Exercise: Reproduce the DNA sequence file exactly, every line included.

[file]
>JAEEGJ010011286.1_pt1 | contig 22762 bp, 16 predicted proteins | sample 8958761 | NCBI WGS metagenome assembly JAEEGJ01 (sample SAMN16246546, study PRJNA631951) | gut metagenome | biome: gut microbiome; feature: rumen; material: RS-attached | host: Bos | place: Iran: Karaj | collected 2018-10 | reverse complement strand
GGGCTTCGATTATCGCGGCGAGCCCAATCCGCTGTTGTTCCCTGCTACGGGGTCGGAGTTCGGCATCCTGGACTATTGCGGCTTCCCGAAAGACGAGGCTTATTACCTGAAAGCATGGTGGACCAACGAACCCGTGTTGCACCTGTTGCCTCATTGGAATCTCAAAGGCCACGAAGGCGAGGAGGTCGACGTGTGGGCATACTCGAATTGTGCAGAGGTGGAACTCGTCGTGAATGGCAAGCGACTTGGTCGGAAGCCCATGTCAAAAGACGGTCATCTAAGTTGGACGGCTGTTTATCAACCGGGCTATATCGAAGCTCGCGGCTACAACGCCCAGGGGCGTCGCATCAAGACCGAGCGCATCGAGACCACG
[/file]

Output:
>JAEEGJ010011286.1_pt1 | contig 22762 bp, 16 predicted proteins | sample 8958761 | NCBI WGS metagenome assembly JAEEGJ01 (sample SAMN16246546, study PRJNA631951) | gut metagenome | biome: gut microbiome; feature: rumen; material: RS-attached | host: Bos | place: Iran: Karaj | collected 2018-10 | reverse complement strand
GGGCTTCGATTATCGCGGCGAGCCCAATCCGCTGTTGTTCCCTGCTACGGGGTCGGAGTTCGGCATCCTGGACTATTGCGGCTTCCCGAAAGACGAGGCTTATTACCTGAAAGCATGGTGGACCAACGAACCCGTGTTGCACCTGTTGCCTCATTGGAATCTCAAAGGCCACGAAGGCGAGGAGGTCGACGTGTGGGCATACTCGAATTGTGCAGAGGTGGAACTCGTCGTGAATGGCAAGCGACTTGGTCGGAAGCCCATGTCAAAAGACGGTCATCTAAGTTGGACGGCTGTTTATCAACCGGGCTATATCGAAGCTCGCGGCTACAACGCCCAGGGGCGTCGCATCAAGACCGAGCGCATCGAGACCACG